Putting “All About PDF Stamps” on the cover puts the bar pretty high when you write a book about PDF Stamps… But Thom Parker clears that bar without any problems! His book “All About PDF Stamps in Acrobat & Paperless Workflows” is both a great introduction into using PDF stamps, but also a powerful guidebook to implementing complex workflow scenarios.
You may ask if one small feature of Adobe Acrobat, which is comes with a ton of different features, really deserves it’s own book. The book is about stamps on the surface, the real subject of the book is almost buried in the last part of the title: Paperless workflows. Stamps are just a means to implement these workflows.
We’ve all been promised our flying cars, and the paperless office. I am still waiting for that flying car, but the paperless office can be a reality if you use the right tools, and Thom is about to introduce you to one very powerful gadget to add to your virtual tool belt. The key to using PDF stamps in such a workflow is to use not just stamps, but dynamic PDF stamps. I’ve written about them before in my post “More Interactive Dynamic Stamps in Seven Easy Steps”.
The book starts out with a very basic description of what PDF stamps are, before it moves on to describing some workflows that are based on stamps. To make things easier to understand, we do get the description of how a manual process using a static stamp would work, and that gets then contrasted with how smooth an automated workflow, based on dynamic stamps would be.
This is not just a book for the techies who would (and can) implement such a workflow – even if you don’t know your stamp from a sticky note, the first part of the book contains a lot of useful information that would enable you to come up with ideas about how to convert your paper based processes into paperless workflows. The examples in this part should give you enough information about what’s possible with Acrobat to get your creative juices flowing. Once you have a plan, you can then hand off the implementation to somebody who cannot wait to get to the more technical parts of the book 😉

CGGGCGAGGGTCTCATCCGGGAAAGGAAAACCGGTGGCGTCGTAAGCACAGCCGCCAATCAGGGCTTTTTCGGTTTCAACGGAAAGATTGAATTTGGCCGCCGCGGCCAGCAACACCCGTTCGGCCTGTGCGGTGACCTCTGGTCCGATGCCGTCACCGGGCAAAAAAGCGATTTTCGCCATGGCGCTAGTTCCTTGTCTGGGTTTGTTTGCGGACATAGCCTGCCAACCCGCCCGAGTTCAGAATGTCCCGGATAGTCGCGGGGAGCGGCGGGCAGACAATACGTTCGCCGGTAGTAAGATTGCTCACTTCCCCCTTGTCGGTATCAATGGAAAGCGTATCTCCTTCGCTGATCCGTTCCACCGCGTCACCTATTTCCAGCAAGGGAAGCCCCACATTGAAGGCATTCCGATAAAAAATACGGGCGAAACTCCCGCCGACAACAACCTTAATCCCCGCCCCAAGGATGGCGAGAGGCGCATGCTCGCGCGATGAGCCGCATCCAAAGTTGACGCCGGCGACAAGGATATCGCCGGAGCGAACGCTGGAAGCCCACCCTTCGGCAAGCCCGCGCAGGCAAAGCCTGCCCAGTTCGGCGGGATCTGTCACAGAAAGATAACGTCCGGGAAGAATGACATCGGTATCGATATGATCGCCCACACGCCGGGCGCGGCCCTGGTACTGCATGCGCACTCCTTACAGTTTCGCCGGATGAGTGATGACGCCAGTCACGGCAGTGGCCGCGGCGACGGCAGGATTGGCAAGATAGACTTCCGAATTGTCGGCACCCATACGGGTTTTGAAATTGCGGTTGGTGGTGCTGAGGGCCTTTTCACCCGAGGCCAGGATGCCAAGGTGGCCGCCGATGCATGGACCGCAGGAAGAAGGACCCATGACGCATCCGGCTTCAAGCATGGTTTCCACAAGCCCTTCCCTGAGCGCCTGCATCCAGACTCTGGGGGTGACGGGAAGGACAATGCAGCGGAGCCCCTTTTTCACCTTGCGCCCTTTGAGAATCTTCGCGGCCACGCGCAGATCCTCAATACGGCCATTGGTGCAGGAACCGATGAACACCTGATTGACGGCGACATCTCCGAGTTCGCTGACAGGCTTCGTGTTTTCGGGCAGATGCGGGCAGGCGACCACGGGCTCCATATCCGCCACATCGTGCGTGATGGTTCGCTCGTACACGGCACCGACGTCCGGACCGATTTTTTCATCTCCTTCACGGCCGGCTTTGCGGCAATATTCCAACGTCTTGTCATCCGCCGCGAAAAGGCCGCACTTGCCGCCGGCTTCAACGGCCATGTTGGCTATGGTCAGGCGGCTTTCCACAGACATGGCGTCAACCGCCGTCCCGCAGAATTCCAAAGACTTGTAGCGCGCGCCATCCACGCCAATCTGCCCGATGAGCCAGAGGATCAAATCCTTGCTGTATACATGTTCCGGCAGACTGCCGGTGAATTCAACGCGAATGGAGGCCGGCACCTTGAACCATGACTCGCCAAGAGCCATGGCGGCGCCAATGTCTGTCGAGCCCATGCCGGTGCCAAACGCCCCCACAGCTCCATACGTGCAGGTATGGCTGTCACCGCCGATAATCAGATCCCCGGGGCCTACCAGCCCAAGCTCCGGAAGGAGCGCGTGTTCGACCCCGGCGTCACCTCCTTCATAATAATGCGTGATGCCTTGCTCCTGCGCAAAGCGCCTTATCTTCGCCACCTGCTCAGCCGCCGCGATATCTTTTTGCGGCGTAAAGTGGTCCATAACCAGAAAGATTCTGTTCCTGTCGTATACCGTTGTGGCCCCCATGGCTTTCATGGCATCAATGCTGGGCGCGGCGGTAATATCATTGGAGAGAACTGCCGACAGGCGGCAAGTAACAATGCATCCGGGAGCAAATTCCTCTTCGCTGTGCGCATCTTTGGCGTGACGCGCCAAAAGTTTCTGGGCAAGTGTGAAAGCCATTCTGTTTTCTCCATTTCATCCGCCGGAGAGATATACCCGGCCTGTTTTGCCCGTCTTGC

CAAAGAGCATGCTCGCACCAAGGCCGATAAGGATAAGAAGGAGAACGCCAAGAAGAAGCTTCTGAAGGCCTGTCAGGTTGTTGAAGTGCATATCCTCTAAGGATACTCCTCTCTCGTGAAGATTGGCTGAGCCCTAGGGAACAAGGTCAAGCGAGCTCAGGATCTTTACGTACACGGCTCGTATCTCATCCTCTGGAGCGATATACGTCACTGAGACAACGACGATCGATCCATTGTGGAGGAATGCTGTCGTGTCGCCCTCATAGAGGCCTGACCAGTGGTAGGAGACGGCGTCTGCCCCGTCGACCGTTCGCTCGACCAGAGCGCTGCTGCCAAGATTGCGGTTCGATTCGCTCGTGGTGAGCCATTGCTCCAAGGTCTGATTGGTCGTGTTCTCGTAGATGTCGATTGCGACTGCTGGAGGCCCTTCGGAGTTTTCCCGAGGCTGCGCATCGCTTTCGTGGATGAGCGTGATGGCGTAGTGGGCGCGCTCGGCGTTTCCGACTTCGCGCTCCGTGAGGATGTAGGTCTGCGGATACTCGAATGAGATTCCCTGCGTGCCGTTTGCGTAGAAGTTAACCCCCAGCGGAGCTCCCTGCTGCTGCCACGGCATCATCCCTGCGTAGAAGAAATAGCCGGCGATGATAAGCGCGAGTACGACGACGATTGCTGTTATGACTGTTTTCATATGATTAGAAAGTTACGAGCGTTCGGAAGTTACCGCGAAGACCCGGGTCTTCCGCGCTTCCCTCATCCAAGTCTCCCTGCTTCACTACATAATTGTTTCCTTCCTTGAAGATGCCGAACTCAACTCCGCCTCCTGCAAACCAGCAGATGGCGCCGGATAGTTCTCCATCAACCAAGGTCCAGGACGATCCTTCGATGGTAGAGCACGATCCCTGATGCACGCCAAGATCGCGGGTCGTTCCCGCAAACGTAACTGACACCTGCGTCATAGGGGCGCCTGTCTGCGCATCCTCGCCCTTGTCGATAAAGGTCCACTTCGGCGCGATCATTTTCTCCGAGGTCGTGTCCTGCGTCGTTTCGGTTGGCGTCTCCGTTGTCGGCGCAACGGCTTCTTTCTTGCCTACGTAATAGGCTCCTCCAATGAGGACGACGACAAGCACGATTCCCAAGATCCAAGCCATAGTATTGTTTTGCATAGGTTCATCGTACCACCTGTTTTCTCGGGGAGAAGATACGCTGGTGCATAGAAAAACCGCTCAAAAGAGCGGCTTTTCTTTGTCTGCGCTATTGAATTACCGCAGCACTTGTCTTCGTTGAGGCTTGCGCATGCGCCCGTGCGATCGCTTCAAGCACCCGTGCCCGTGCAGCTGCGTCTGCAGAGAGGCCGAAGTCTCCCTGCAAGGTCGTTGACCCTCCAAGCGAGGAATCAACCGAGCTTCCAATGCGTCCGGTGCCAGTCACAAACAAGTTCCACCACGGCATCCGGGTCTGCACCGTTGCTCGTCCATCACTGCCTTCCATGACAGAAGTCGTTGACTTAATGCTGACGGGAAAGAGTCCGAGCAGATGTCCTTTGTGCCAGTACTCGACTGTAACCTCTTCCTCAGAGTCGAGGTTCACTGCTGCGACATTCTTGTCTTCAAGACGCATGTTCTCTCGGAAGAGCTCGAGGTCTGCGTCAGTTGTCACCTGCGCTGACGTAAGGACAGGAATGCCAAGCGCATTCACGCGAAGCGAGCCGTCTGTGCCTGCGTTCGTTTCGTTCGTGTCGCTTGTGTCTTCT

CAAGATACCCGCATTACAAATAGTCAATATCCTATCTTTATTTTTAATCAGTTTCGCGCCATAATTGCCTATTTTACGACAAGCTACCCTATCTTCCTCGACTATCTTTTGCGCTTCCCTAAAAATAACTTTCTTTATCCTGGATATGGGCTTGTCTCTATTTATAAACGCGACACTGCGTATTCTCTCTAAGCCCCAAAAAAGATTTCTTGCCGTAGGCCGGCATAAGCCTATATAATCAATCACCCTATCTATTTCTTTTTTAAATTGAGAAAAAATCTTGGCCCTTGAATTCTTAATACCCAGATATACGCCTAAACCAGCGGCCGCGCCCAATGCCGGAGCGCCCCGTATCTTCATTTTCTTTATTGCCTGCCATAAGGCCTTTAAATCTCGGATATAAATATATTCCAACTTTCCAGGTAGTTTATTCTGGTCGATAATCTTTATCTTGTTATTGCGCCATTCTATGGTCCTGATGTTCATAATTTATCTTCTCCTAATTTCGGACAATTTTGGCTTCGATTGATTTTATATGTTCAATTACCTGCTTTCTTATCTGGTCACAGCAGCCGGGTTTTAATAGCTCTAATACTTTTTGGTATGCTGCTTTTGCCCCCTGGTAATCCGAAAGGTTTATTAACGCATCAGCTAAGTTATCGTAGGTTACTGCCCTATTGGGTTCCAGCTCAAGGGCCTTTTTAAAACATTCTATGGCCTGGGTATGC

There are enough samples in the book – starting from very basic to a fairly script intense sample in the appendix – to demonstrate the different techniques outlined in the text.
What I really appreciated is that Thom does talk about what features are documented, and which are undocumented. This allows the reader to make an educated decision about what to use and where to be cautious when the next release of Acrobat comes along.
I’ve read the book in paper, but I would have loved to have a PDF version of it. There is a Kindle version available, but I spend my days in Acrobat, so having all this knowledge available in PDF and searchable via a PDF catalog would have been even better. Speaking of searching: The book does have an index, so things are easy to find.
The book was written when Acrobat X was the latest version, but everything you find in the book regarding Acrobat X should also work with Acrobat XI.